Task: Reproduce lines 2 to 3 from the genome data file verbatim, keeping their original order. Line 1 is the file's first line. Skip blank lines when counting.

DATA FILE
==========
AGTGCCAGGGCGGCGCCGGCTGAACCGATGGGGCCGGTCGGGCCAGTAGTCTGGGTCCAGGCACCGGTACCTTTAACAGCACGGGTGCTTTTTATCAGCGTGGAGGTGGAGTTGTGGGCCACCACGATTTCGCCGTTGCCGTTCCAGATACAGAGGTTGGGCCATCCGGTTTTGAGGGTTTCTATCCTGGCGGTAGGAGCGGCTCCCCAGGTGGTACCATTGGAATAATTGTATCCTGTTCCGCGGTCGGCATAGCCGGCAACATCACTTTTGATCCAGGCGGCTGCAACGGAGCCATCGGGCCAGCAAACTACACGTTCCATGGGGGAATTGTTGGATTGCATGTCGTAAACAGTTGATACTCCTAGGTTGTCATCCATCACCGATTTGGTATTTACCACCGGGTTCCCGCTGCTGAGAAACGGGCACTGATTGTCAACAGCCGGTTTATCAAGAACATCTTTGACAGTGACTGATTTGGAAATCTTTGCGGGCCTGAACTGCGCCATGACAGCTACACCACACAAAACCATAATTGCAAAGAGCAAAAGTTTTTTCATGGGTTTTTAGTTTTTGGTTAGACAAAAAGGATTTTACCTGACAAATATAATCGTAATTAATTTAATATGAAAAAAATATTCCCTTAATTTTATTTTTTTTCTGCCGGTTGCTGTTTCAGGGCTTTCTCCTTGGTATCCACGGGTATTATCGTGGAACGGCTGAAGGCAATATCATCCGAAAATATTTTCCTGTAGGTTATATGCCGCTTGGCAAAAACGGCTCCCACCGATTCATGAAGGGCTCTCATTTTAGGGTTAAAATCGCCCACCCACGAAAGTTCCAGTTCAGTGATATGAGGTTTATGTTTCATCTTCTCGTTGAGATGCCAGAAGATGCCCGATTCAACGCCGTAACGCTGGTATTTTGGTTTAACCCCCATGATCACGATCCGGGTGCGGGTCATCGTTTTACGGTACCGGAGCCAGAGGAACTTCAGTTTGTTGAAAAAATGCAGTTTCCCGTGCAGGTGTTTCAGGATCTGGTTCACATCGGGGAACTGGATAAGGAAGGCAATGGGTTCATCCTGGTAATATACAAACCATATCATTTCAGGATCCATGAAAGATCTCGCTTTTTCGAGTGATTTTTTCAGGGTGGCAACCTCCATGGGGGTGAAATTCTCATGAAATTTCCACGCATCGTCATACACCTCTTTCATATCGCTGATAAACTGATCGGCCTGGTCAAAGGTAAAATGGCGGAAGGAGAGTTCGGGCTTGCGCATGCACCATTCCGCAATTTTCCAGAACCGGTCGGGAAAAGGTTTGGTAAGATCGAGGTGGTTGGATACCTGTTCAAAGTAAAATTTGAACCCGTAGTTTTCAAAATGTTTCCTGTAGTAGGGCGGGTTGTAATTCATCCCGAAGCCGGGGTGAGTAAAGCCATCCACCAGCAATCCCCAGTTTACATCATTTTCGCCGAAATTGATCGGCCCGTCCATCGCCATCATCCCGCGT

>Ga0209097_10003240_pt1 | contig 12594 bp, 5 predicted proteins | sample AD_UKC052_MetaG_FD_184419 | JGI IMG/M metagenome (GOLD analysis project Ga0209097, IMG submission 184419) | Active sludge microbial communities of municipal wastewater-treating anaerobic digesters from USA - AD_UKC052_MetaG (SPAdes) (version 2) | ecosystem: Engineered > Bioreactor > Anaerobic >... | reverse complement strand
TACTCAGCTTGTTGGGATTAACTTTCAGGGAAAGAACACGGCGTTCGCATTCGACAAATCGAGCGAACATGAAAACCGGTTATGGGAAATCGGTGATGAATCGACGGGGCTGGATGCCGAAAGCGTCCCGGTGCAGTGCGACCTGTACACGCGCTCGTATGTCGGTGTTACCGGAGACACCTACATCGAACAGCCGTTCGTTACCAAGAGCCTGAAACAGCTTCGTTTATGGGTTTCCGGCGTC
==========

>Ga0209097_10003240_pt1 | contig 12594 bp, 5 predicted proteins | sample AD_UKC052_MetaG_FD_184419 | JGI IMG/M metagenome (GOLD analysis project Ga0209097, IMG submission 184419) | Active sludge microbial communities of municipal wastewater-treating anaerobic digesters from USA - AD_UKC052_MetaG (SPAdes) (version 2) | ecosystem: Engineered > Bioreactor > Anaerobic >... | reverse complement strand
TACTCAGCTTGTTGGGATTAACTTTCAGGGAAAGAACACGGCGTTCGCATTCGACAAATCGAGCGAACATGAAAACCGGTTATGGGAAATCGGTGATGAATCGACGGGGCTGGATGCCGAAAGCGTCCCGGTGCAGTGCGACCTGTACACGCGCTCGTATGTCGGTGTTACCGGAGACACCTACATCGAACAGCCGTTCGTTACCAAGAGCCTGAAACAGCTTCGTTTATGGGTTTCCGGCGTC